Perry and Cape Girardeau Counties lie north of Crowley’s Ridge and the topography is primarily uplands that consist of farms dotted with stands of hardwood forests. Perry County is especially colorful in the fall and the eastern portion retains the influence of the Germans who immigrated to the county in the 1830s, particularly in the small communities of Frohna and Altenburg. Cape Girardeau is the region’s largest and oldest town. The community started out as a trading post in the 1790s and has a large number of attractions that include historical and cultural museums as well as natural features. As the river reaches Scott County the Mississippi Embayment begins. Both Scott and Mississippi Counties were covered by swamps with cypress trees and virgin bottomland hardwood forest. At the beginning of the 20th century a group of businessmen set out to transform the swamp that was Southeast Missouri in the largest drainage project ever attempted at the time. The Little River Drainage District, a 15-year project, turned half a million acres of swampy cypress forests into some of the state's most fertile agricultural land. Cotton became a staple crop in the region and its influence on the region is celebrated annually at the Cotton Festival in Sikeston.

 

The Southern Illinois area of the Meeting the Ohio region is dominated by the Shawnee National Forest. Most of the land added to the Forest was exhausted farmland and the Civilian Conservation Corps planted pine trees to prevent erosion and help rebuild the soil. However, the Forest is also home to many hardwood trees and other plant and animal species characteristic of the region. There are numerous state parks and natural sites located within the Forest including Giant City State Park, Lake Murphysboro State Park, the Little Grand Canyon, and the Ponoma Natural Bridge. There are a few cities that lie on the riverbank. The city of Cairo is located the confluence of the two rivers and was an important community during the latter half of the 19th century. Its history can be explored at the Cairo Customs House and several historical homes. Grand Tower is more atypical as it lies directly on the banks of the river. Grand Tower provides an excellent view of Tower Rock, a landmark rock formation of the Mississippi. One of the most popular tourist attractions in the region is the Shawnee Hill Wine Trail which is a collection of approximately a dozen wineries that are nestled in the heart of the Shawnee Forest. This region of southern Illinois is particularly colorful in the fall and provides many interesting places to enjoy natures beauty. A drive up to Bald Knob, southern Illinois’ highest point, provides a colorful drive that culminates with a spectacular view of the countryside. (From Great River Road)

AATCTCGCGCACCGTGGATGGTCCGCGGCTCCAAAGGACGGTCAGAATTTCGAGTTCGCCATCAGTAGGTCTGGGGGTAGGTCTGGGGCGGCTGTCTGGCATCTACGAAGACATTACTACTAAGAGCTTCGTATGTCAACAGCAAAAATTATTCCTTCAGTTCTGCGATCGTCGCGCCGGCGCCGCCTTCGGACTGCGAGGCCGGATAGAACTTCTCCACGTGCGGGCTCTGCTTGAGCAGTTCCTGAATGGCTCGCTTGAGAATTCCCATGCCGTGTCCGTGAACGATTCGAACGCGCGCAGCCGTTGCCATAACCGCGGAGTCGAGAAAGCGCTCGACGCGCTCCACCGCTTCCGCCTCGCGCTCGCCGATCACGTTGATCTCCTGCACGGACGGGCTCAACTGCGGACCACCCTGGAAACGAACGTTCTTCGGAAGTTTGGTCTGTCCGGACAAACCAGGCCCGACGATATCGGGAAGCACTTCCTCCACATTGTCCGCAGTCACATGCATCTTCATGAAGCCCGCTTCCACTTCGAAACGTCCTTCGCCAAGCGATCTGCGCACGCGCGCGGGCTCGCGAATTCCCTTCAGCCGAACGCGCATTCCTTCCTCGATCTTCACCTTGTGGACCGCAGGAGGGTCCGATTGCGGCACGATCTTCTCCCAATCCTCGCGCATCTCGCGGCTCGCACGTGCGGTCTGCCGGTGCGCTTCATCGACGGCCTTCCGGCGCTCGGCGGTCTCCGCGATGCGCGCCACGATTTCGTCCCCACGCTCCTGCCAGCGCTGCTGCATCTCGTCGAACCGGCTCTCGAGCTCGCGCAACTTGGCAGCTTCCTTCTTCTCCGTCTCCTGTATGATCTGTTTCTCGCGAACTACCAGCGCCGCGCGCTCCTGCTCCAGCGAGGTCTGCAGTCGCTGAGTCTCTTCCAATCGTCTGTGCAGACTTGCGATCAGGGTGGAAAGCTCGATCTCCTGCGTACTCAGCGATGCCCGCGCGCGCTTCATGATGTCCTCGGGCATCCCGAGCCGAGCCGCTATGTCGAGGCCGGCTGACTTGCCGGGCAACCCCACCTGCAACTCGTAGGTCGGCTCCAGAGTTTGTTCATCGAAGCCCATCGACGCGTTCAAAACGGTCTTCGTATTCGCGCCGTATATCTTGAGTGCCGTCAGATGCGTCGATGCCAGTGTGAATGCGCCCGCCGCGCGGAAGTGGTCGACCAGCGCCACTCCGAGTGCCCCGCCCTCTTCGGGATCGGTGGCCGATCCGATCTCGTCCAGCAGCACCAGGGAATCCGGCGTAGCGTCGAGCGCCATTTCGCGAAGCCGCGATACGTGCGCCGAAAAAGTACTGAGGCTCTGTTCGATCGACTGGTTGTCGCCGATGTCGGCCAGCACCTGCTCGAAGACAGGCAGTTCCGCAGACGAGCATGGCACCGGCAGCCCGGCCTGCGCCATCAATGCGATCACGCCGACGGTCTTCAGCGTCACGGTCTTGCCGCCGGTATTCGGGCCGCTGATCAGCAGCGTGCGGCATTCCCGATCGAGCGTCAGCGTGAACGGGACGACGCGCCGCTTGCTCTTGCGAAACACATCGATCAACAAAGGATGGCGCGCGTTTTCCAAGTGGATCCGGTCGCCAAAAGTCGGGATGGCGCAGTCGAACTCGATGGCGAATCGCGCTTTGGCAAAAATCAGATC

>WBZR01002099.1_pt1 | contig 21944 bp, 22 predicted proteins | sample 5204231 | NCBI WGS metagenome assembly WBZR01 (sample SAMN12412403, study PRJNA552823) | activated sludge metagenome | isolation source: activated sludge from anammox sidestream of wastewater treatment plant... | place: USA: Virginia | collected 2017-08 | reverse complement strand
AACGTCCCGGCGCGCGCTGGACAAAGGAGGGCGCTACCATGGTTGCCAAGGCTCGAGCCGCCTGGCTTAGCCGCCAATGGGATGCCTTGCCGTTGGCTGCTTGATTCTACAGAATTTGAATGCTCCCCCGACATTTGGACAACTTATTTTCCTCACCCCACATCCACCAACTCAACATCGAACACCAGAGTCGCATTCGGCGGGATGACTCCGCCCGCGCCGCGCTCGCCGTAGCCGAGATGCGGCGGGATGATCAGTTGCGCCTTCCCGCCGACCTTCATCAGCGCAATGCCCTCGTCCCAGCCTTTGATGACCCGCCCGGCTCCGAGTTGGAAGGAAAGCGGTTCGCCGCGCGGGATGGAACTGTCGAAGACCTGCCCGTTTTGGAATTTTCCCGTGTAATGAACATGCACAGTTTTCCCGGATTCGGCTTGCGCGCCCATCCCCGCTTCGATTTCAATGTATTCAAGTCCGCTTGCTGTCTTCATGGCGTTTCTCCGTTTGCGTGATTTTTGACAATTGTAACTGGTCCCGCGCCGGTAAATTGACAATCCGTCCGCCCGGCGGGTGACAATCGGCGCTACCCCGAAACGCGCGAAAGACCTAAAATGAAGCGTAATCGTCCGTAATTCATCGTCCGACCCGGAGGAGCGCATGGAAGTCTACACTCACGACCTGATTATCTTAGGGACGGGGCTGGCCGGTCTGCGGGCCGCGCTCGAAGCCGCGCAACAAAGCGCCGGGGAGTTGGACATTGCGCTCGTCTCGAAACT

51.5 Cape Girardeau (Bill Emerson) Memorial Bridge

This elegant cable-stay bridge heralds your arrival into the Cape City. The towers and the slicing geometry of cables become visible far upstream and can still be seen far downstream. Cape Girardeau was once known as the “City of Roses” for the nine-mile stretch of highway lined by colorful, aromatic rosebushes. Alas, the beautiful roses were all chopped to make way for a highway expansion. Which brings to mind the Joni Mitchell song, “They cut all the trees and put them in a tree museum; and they charged all the people a dollar and a half to see’um. Don’t it always seem to go, that you don’t know what you’ve got ‘til its gone? They paved Paradise and they put up a parking lot.”